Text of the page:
science
A Toddler Who Lived 3 Million Years Ago Could Walk Upright and Capably Climb Trees

A re-analysis of a three-million-year-old fossil suggests Australopithecus afarensis, an early hominid, had children who were as capable on two feet as they were in the trees—an important discovery that’s shedding new light on this critical stage in hominid evolution. Read More >>

science
Origin Mystery of Ancient Rhino-Like Mammal Solved By 55-Million-Year-Old Fossil

Tens of millions of years ago, after most land-roaming dinosaurs died out in the Cretaceous Period, a hodgepodge of ancient animals started to fill the landscapes the dinos left behind. One such group was the embrithopods: hoofed mammals, now extinct, whose name means “heavy-footed.” Read More >>

science
These Are the Most Ancient Frogs Ever Found Preserved in Amber

The extraordinary discovery of four small frogs preserved in amber is providing the earliest evidence of these now-prolific amphibians living in tropical rainforests. Read More >>

science
New Evidence Reveals a 17,000-Year-Old Coastal Route Into North America

The first people to cross into North America from Eurasia did so by travelling through the Bering Strait, or so the theory goes. A new theory has emerged proposing a coastal route into the continent, but evidence has been lacking. A recent analysis of boulders, bedrock, and fossils in Alaska is now providing a clearer picture, pointing to the emergence of a coastal route some 17,000 years ago. Read More >>

science
This Stupid Tick Managed to Get Itself Wrapped in Spider Silk — and Then Fossilised in Amber

Around 100 million years ago, a tick ran into some bad luck. It had the misfortune of wandering onto a spider’s web, causing the proprietor to spring into action and wrap the interloping bug in a tomb made of silk. The situation then took a turn for the worse when the tick came into contact with tree sap, enveloping it even further. Today, this scene is immortalised in amber — and it’s the first known fossil to hold a tick entombed in spider’s silk. Read More >>

science
Dinosaur-Killing Asteroid Rewrote the History of Birds

The asteroid that hit Earth 65 million years ago didn’t just suck for the big lizards. Shockwaves likely knocked down the trees, fires would have burned up entire forests, and less light would have meant fewer plants. What if you were a bird who lived in those trees! That was your home! Read More >>

dinosaurs
How Smart Was T. Rex? And Other Dino Questions You’ve Always Wanted to Ask

At the age of 34, American palaeontologist and evolutionary biologist Steve Brusatte has already accomplished more in his field than some scientists hope to over their entire careers. Read More >>

science
Holy Shit, These Triassic Ocean Reptiles Were Big as Hell

Palaeontologists working along Britain’s southwest coast have unearthed a 205-million-year-old jawbone that belonged to an absolutely enormous species of ichthyosaur, a very successful group of aquatic reptiles. At approximately 85 feet in length, these monsters were one of the largest animals to have ever appeared on Earth. Read More >>

science
Fossilised Ichthyosaur Was Pregnant With Octuplets When She Died

An analysis of the fossilised remains of an Ichthyosaur—a Jurassic-era aquatic reptile—has revealed the presence of between six and eight small embryos packed within its ribs. It’s the earliest evidence of Ichthyosaur embryos to have ever been found in the British Isles. Read More >>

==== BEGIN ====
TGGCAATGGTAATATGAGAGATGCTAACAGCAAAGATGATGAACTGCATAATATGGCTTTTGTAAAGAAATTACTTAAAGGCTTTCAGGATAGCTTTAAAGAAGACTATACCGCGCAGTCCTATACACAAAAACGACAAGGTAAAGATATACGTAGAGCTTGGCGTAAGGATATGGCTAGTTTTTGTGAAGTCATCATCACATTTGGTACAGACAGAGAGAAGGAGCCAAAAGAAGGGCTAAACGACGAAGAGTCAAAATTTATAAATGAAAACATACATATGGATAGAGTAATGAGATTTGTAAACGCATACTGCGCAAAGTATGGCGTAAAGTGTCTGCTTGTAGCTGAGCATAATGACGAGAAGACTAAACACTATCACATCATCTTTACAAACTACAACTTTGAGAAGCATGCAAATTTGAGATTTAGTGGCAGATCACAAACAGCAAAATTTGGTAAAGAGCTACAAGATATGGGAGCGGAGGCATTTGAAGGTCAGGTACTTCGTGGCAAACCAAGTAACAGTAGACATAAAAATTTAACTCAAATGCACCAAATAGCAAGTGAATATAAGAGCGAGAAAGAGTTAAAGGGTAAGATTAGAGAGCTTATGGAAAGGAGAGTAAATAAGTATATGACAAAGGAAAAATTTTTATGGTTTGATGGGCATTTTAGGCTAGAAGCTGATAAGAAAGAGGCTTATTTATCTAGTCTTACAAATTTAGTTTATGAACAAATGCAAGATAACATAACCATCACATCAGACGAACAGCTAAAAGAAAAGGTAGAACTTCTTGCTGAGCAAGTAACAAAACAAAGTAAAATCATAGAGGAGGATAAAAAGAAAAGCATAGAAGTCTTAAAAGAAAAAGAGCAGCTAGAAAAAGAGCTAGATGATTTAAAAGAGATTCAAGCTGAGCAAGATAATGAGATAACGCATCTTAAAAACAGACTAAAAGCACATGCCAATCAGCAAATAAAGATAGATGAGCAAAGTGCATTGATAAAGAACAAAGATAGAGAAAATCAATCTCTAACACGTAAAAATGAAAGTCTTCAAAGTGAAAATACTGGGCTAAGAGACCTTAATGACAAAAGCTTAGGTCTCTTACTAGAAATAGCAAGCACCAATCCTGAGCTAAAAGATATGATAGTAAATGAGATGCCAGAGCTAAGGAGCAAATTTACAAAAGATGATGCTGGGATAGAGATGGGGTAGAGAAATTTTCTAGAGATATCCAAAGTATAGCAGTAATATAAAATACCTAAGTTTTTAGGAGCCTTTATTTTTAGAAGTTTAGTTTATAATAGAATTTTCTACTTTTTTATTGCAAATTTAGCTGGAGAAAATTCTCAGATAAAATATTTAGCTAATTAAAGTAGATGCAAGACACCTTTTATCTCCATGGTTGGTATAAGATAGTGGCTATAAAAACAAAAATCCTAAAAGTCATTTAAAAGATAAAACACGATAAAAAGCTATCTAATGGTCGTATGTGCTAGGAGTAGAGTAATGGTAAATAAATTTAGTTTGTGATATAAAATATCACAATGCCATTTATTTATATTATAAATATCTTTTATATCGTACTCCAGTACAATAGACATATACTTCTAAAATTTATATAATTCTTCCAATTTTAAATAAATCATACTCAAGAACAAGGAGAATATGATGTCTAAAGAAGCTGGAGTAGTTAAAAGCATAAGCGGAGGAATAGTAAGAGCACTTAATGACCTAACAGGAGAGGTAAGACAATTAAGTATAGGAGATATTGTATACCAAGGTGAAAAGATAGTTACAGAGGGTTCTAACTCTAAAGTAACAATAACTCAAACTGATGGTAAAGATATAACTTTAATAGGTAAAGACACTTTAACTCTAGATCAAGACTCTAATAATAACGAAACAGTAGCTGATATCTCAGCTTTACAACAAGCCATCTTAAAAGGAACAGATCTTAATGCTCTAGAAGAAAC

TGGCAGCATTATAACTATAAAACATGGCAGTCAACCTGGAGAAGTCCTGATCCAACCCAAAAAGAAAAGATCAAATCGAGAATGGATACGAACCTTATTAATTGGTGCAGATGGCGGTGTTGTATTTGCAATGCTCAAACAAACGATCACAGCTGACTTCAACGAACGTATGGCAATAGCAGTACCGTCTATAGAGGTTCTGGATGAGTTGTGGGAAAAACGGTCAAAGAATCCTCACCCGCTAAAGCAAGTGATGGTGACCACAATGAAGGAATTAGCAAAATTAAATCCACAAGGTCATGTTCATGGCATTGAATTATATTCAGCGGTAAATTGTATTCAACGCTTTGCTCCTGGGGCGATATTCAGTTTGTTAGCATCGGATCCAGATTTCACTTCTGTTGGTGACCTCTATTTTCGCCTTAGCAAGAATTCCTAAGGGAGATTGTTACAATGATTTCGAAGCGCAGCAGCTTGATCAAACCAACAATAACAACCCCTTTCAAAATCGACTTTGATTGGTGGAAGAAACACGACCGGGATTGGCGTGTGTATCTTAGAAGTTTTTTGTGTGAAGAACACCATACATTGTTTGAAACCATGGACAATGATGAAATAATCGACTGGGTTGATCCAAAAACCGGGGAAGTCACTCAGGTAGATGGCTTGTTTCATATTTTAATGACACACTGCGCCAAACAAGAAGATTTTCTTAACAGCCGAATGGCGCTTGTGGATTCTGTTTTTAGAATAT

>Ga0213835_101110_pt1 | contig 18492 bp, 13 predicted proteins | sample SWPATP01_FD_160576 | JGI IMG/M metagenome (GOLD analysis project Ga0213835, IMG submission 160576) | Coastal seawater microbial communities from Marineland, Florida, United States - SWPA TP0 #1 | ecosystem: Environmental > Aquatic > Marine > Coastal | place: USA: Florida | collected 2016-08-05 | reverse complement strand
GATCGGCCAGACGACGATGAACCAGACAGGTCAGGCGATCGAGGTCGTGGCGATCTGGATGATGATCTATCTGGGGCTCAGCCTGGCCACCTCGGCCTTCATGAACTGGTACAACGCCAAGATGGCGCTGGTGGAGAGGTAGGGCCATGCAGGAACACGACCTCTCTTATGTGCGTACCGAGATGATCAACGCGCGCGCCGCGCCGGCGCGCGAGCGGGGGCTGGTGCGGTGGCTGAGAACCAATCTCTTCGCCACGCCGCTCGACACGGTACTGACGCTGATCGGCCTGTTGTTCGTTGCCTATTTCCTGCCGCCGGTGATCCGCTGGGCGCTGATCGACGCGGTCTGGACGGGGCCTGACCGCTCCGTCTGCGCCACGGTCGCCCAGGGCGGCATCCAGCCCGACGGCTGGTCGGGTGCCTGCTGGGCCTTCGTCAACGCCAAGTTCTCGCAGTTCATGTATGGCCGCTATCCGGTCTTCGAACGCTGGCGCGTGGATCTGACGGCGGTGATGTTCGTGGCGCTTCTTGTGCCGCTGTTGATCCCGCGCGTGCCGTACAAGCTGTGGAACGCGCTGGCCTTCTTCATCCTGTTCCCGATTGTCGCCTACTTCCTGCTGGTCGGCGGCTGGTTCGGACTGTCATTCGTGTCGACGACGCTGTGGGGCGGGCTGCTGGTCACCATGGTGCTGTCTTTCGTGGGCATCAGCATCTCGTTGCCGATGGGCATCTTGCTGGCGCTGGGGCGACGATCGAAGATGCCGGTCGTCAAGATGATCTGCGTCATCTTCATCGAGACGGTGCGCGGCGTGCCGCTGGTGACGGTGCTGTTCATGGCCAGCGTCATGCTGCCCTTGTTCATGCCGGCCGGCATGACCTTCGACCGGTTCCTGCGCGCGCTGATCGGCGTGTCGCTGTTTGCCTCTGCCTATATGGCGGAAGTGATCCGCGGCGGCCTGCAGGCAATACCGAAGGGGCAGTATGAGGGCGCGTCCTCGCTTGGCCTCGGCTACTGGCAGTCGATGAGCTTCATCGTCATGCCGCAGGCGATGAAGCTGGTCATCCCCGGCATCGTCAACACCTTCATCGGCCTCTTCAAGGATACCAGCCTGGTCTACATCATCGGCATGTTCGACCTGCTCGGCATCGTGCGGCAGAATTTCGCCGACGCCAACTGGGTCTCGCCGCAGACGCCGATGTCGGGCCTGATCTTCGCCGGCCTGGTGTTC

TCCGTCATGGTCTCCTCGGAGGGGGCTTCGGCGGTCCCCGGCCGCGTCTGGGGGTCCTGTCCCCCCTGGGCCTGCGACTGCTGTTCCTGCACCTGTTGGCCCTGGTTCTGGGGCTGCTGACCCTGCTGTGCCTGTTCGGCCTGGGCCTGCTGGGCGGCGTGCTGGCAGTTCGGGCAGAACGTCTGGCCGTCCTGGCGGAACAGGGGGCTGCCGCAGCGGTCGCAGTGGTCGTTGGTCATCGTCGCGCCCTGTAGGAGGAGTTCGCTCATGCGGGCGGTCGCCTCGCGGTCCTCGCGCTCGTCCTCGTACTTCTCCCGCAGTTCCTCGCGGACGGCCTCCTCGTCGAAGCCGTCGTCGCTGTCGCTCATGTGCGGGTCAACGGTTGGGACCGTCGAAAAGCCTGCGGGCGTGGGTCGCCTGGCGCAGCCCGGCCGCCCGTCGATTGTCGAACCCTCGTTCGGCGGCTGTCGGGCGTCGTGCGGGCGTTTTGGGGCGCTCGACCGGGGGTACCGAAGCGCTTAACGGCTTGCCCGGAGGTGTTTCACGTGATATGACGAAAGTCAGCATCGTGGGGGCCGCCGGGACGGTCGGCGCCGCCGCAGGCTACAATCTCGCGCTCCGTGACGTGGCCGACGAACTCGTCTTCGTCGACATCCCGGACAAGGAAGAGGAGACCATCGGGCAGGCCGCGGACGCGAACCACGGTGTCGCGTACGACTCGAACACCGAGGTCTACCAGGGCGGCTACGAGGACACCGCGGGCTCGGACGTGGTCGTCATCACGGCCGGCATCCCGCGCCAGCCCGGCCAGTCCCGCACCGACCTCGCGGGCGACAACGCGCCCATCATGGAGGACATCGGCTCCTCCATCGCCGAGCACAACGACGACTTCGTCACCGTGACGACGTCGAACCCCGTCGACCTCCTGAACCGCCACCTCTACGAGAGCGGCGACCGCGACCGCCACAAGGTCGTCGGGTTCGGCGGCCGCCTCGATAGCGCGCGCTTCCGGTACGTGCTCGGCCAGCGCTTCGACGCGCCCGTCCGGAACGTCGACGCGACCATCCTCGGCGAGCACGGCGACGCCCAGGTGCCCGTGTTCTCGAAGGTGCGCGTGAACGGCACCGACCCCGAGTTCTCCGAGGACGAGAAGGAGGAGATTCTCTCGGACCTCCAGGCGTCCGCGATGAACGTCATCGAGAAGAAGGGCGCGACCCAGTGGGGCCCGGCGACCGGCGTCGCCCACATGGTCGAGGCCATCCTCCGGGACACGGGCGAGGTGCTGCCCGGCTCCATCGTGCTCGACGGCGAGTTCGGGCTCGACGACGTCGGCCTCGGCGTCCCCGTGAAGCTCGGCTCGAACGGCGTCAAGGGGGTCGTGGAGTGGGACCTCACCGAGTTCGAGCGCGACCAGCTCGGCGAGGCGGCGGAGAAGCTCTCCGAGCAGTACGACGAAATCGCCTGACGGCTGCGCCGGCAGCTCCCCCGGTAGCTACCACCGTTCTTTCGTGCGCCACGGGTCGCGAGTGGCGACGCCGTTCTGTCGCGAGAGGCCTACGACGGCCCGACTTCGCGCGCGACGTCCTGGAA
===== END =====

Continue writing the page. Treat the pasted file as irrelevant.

science
Before Our Species Left Africa, Now-Extinct Humans Made These Fancy Tools in India

Archaeologists have discovered sophisticated stone tools in India dating back some 385,000 years. That’s all sorts of incredible, because Homo sapiens like you and me didn’t leave Africa until about 175,000 years ago. The discovery is resetting what we know about so-called “archaic” humans and the dramatic extent to which they spread out from Africa so very long ago. Read More >>

science
New Species of African Titanosaur Solves Cretaceous-Era Mystery

Say hello to Mansourasaurus shahinae, a 14,000-pound titanosaur that rumbled across the African landscape during the final days of the dinosaurs. Its discovery is answering a long-standing mystery about dinosaur evolution at a time when Earth’s continents began drifting further and further apart. Read More >>

science
Stunning Fossil Discovery Pushes First Human Migration Out of Africa Back 50,000 Years

Archaeologists in Israel have uncovered the partial jawbone from what appears to be a modern human. Dated to between 175,000 to 200,000 years old, the fossil is 50,000 years older than any other human fossil found in the region, suggesting humans left Africa far earlier than previously thought. Read More >>

science
New Evidence From Ancient Amber Shows Dinosaurs Were Plagued By Ticks

New research on 100 million year-old amber with ticks preserved inside indicates these tiny, annoying critters have been around for a long time—and that dinosaurs were among their hosts. Read More >>

science
Freaky New Dinosaur Was Part Duck, Part Raptor

The last few years have yielded some truly bizarre dinosaur discoveries. From rhino-like animals with massive heads and stubby spines, to beaked mishmashes of every dinosaur in the book, there’s been a cavalcade of incredible additions. But perhaps none of these quite measures up to the unrelenting strangeness of a newly-discovered species of dinosaur that lived in the Cretaceous period of Mongolia some 75 million years ago. Read More >>

science
Why Did Male Mammoths Get Stuck in Traps More Often Than Female Mammoths?

While conducting an analysis of woolly mammoth DNA, European researchers noticed something a little strange. A disproportionate number of male mammoths were found preserved in traps, such as holes and bogs. The explanation, say the researchers, can be be tied to the behavior of their distant relatives—the modern elephant. Read More >>